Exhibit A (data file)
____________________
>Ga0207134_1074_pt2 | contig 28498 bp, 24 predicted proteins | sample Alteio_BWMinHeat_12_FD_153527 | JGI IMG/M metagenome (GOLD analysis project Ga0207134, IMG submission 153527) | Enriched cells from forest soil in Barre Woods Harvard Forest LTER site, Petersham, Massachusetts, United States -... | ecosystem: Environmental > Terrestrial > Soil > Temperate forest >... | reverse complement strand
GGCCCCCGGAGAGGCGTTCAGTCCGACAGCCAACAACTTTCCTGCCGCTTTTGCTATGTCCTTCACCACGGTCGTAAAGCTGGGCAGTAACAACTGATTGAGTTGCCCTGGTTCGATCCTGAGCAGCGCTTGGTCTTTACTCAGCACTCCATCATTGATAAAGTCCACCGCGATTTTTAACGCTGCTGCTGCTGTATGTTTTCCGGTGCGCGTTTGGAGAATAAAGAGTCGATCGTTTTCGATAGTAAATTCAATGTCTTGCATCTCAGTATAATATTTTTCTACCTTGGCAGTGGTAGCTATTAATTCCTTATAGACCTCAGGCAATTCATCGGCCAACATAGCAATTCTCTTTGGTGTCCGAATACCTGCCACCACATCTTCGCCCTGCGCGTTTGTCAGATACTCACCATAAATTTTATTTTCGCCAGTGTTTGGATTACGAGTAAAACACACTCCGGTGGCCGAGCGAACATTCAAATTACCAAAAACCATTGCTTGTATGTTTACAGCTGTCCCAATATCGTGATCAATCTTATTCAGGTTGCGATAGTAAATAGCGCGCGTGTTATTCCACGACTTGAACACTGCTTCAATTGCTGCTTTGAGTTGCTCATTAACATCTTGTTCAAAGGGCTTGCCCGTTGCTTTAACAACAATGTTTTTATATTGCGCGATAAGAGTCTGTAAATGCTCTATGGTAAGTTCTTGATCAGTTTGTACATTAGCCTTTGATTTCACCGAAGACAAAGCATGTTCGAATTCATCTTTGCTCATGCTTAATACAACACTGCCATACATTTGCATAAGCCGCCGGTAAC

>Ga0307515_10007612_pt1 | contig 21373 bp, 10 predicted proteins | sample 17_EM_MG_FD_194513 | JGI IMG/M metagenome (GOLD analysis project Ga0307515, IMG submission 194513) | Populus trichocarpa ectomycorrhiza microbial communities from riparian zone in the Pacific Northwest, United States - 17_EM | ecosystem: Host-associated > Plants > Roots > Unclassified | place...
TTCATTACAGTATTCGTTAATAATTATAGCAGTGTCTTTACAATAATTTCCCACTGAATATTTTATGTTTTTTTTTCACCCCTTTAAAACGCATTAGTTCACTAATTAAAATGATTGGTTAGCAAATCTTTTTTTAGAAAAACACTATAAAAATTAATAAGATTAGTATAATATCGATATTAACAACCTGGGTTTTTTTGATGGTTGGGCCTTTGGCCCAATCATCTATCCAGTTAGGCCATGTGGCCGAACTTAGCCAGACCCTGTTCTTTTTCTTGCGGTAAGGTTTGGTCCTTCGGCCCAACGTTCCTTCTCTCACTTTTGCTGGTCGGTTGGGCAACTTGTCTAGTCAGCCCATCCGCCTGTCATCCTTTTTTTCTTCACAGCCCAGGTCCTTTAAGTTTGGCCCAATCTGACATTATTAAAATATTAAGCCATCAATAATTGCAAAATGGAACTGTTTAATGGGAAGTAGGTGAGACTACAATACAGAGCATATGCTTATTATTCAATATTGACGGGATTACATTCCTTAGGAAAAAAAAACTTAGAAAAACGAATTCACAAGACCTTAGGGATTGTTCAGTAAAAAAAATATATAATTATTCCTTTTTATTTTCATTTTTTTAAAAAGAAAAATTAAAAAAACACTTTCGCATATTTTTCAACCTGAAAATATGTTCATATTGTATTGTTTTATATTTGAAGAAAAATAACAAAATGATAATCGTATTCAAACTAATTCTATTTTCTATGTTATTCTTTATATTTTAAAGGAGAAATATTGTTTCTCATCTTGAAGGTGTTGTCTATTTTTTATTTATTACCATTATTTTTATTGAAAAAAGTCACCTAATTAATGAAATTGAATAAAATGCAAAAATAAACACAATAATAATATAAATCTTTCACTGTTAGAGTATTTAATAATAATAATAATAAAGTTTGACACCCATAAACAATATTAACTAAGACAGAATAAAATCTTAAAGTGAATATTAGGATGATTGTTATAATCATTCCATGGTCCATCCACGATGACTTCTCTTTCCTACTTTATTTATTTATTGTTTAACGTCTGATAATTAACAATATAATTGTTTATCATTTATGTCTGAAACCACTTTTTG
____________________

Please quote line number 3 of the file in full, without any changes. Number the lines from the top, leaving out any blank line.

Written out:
>Ga0307515_10007612_pt1 | contig 21373 bp, 10 predicted proteins | sample 17_EM_MG_FD_194513 | JGI IMG/M metagenome (GOLD analysis project Ga0307515, IMG submission 194513) | Populus trichocarpa ectomycorrhiza microbial communities from riparian zone in the Pacific Northwest, United States - 17_EM | ecosystem: Host-associated > Plants > Roots > Unclassified | place...